Endorsements are particularly important in Texas, where we elect our judges. Texas ballots tend to be lengthy and even the most astute news consumer may have trouble remembering the name of each judicial candidate and justice of the peace. While the front page of the Chronicle prioritizes the most high-profile and competitive races, the editorial board ensures that even the down-ballot races get some attention.

How does the endorsement process work?

Months before early voting begins, the Chronicle editorial board attempts to extend an invitation to each and every major party candidate on the ballot to participate in the screening process. This includes completing a brief questionnaire, providing a resume and scheduling a meeting with the board.

It is an intense process that, in the current cycle alone, involved 12 weeks of interviewing candidates in side-by-side meetings, researching their backgrounds and collecting data for more than 120 different races.

The board prefers that candidates appear with opponents for screening interviews so that any claims, criticisms and differences in policy positions may be promptly, fairly and thoroughly assessed. We encourage candidates to respond promptly to invitations for candidate screenings. It helps the process run more smoothly and it helps staff accommodate scheduling preferences on dates and times.

Some candidates decline to participate or do not respond at all. This makes it harder, though not impossible for the Chronicle to determine a candidate’s fitness. Participation, meanwhile, tells the board that the candidate is serious, responsible and civic-minded enough to face challenging questions. It also tells us the candidate values accountability and an informed electorate.

Screening meetings themselves typically range from 45-90 minutes, depending on the race. Candidates give openings and closings and answer the board’s questions. Candidates are welcome to bring handouts and other campaign materials. Candidates are not allowed to have staff present in the room during screenings.

In general, incumbency does carry weight in the board’s decision. The editorial board recognizes the learning curve that comes with many elected posts, and also the value of seniority and social capital built during service. When a new person is elected, taxpayers must effectively pay to train that person. For this reason, we encourage challengers to come prepared to explain why the incumbent is failing his or her constituency to the point that a change is justified.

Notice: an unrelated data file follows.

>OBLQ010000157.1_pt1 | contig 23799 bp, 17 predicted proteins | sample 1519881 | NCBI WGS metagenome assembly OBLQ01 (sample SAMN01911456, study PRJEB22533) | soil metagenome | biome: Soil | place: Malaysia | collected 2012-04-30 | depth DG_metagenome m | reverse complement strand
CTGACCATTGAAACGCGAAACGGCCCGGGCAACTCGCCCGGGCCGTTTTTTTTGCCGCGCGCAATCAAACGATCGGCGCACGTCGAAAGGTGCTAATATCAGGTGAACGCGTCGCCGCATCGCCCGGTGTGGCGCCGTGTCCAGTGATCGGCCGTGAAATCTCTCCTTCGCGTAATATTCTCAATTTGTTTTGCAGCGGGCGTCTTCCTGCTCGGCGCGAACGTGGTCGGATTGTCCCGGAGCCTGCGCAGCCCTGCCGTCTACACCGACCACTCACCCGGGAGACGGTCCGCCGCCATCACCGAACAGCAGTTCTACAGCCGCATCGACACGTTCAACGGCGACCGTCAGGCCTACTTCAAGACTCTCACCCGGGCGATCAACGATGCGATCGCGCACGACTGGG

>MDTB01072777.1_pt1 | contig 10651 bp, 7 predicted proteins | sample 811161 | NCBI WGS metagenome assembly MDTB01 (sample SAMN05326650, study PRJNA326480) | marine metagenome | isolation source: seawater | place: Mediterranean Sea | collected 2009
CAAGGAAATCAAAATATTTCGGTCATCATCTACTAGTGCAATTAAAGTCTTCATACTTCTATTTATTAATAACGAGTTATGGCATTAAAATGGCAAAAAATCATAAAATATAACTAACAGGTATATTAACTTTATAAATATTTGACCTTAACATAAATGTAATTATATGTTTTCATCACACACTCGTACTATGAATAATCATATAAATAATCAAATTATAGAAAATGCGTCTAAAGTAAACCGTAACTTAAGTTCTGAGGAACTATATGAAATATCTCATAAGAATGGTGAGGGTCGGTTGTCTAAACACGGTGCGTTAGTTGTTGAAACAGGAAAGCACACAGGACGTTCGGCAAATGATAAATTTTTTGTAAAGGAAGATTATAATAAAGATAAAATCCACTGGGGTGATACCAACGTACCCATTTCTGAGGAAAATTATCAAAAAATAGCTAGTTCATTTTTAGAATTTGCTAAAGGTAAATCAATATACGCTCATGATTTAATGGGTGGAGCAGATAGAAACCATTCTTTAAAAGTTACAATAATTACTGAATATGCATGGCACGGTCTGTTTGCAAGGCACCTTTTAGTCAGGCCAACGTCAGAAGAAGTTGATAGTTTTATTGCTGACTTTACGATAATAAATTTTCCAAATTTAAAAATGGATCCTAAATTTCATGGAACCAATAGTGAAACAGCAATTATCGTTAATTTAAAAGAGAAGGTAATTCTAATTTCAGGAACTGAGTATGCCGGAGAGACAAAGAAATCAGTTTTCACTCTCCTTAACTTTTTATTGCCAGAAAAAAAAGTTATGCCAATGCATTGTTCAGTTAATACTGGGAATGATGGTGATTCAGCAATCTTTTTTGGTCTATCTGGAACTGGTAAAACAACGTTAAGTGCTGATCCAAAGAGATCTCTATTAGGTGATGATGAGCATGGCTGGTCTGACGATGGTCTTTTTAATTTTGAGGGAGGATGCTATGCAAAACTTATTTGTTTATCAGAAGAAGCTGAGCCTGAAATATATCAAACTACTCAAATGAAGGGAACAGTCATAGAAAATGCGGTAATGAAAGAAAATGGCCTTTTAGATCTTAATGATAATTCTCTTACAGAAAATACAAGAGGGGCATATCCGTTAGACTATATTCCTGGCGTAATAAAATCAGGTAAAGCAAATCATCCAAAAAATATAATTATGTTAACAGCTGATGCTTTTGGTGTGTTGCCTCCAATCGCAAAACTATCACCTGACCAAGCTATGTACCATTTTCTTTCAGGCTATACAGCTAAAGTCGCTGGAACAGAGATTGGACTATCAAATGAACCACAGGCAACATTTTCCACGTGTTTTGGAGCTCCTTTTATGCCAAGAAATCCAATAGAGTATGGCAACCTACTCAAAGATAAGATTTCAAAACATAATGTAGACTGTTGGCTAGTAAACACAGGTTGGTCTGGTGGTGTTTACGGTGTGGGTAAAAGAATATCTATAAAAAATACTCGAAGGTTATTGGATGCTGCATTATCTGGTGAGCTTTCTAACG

Does the editorial board pick only candidates who agree with the board on issues?

No. We pick the candidate who can best represent the people he or she is running to serve.

At times, that means the editorial board endorses candidates who disagree with our views on important issues, from guns to health care access.

Our philosophy: We can’t ask Republicans not to be Republicans and we can’t ask Democrats not to be Democrats. We can ask only that candidates be informed about policy, government and the issues important to constituents. They should have a firm grasp on priorities, and a clear plan on how leverage power, skills and relationships to achieve goals that improve people’s lives.

Distracting wedge issues and pandering sideshows might make for clever TV ads — especially in primary races where only the most dedicated partisans show up. But the people of Texas deserve true public servants, the sort of candidates who are willing to roll up their sleeves on Day 1 and get to work. The sort of folks committed to doing the most good for the most people, even when its unpopular.

The only thing I don’t like about this is that they won’t let a campaign staffer sit in and listen and watch. Dumb. We need to be able to be in the interview so we can discuss with our candidate how a candidate can become a better candidate. Dumb.

No MLB question today as the team continues to take hits.

Mattress Mack has an Op-Ed in today’s Chron on accepting the apology from the Astros and moving on.

Did I say it was going to be a long season?

Read Full Post »